Star forts were really the last gasp of the castle. As technology moved on warfare became less of a static affair – in the 20th century the advent of tanks and mechanised infantry, as well as air power, rendered the idea of a static point fortification like a castle somewhat obsolete.  


The Black Watch

I mentioned above the Fort George is still in use today. It is the home of the Black Watch, a famous and much decorated regiment of Scottish Highland Infantry. The name comes from the same time period as the construction of the fort, but its meaning is unclear – it could refer to their dark tartan, or to them being seen as “black hearted” traitors to Scotland. Either way the name stuck, and is now seen as a badge of honour. The military regiment wasn’t formed as a distinct unit until 1881, however. Since then there have been several military reorganisations, but the Black Watch has remained as a name of some repute.

Since their formation they have fought in both World Wars, the Korean war, the Iraq wars, and many other conflicts. They were also prominently involved with the Troubles in Northern Ireland. Many of their number have been awarded medals, and the regiment as a whole has been commended on several occasions.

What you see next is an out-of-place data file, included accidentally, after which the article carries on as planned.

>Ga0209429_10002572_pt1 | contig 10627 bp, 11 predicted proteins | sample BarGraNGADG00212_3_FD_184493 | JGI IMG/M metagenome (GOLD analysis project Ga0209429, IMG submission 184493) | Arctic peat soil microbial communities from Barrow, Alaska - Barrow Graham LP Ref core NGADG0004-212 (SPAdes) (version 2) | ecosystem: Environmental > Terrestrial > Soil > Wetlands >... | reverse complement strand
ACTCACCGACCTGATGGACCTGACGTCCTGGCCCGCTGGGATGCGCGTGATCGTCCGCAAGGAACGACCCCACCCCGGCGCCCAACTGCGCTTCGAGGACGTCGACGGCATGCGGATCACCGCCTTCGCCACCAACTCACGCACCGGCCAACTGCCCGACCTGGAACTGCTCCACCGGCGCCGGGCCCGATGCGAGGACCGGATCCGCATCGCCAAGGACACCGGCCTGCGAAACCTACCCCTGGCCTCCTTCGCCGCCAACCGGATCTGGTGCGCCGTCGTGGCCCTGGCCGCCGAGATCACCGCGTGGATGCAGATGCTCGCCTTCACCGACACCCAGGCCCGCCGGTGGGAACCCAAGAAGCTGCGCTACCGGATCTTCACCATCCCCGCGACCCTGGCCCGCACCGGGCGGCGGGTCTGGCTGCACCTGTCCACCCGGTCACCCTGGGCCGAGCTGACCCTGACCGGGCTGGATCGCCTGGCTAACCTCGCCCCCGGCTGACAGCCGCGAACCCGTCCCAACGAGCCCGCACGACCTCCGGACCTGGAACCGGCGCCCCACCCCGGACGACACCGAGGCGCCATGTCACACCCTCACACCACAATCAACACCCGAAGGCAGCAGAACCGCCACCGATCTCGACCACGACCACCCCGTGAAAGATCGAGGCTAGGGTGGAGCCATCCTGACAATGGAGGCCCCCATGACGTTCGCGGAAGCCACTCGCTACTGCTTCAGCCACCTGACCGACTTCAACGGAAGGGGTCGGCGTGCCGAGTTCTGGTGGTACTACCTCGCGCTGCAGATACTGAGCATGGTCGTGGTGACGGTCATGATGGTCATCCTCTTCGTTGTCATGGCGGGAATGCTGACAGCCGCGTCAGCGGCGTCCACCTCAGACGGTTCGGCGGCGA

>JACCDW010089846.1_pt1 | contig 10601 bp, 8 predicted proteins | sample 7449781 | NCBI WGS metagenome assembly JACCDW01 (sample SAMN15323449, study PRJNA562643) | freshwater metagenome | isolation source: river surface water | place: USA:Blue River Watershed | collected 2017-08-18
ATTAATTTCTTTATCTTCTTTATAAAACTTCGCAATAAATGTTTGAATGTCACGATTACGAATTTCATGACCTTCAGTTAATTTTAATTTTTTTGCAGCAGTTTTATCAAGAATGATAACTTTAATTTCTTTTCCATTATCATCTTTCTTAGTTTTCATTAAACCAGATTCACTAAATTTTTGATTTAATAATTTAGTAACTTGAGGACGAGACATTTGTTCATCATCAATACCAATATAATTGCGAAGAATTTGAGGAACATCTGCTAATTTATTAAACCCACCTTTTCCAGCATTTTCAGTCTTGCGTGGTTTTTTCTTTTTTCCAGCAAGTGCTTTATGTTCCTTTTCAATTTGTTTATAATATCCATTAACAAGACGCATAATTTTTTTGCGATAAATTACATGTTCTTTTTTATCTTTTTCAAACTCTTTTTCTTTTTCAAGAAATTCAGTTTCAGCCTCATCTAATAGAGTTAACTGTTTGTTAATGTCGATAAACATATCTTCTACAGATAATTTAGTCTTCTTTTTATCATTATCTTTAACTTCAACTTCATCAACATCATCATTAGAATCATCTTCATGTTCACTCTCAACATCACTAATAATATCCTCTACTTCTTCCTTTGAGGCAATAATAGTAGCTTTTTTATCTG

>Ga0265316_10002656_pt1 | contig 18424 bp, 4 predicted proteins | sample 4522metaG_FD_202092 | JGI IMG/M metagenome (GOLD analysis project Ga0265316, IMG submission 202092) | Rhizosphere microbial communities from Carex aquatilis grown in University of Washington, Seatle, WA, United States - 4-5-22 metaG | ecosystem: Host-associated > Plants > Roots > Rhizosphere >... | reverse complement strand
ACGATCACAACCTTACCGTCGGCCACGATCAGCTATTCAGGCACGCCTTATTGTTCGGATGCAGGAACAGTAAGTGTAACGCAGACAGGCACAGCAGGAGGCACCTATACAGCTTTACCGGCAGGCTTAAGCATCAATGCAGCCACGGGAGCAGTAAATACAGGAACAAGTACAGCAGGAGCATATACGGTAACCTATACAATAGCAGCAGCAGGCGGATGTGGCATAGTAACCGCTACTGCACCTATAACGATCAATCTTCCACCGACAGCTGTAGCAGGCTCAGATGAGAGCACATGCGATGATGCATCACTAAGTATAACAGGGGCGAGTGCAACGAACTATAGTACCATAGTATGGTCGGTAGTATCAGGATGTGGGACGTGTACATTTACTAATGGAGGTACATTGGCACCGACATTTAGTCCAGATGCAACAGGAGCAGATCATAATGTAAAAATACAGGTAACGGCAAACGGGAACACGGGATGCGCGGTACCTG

It was not until 2007 that they moved into Fort George. In 2016 it was announced that the fort’s use as a military base was to cease in 2032 because, as the then defence secretary Michael Fallon put it, the Highland Rebellions are over!


In Your Games and Stories

Fort George has several facets which could make it useful as an inspiration:

It was a new design of fort, indented to counter new technology. Is there a new development in your world which makes old defences far less useful? What would a fort designed to protect from magic look like? Maybe it would be inscribed with warding runes, or maybe magic can be grounded with certain metals, leading to lightning rods being attached to the walls.

Star forts are a very distinctive shape. Others, such as Star Castle on the Isles of Scilly, have appeared on flags, and in some cases the grassy embankments have become public parkland. If a star fort were a stately home or royal residence, the walls could be ornamental gardens when not at war and could blend beautifully into any formal gardens or park land – or perhaps the garrison there are known as much for their flower arranging as for their combat prowess!

Fort George is home to an elite military unit. They are well regarded by the establishment, but no doubt feared by their enemies – there are tales of German troops in the Second World War fleeing at the sound of bagpipes because it meant the Highlanders were coming! Such an iconic regiment could be defenders of righteousness and light, or the enforcers of a totalitarian rule, or anywhere in between depending on the needs of your tale.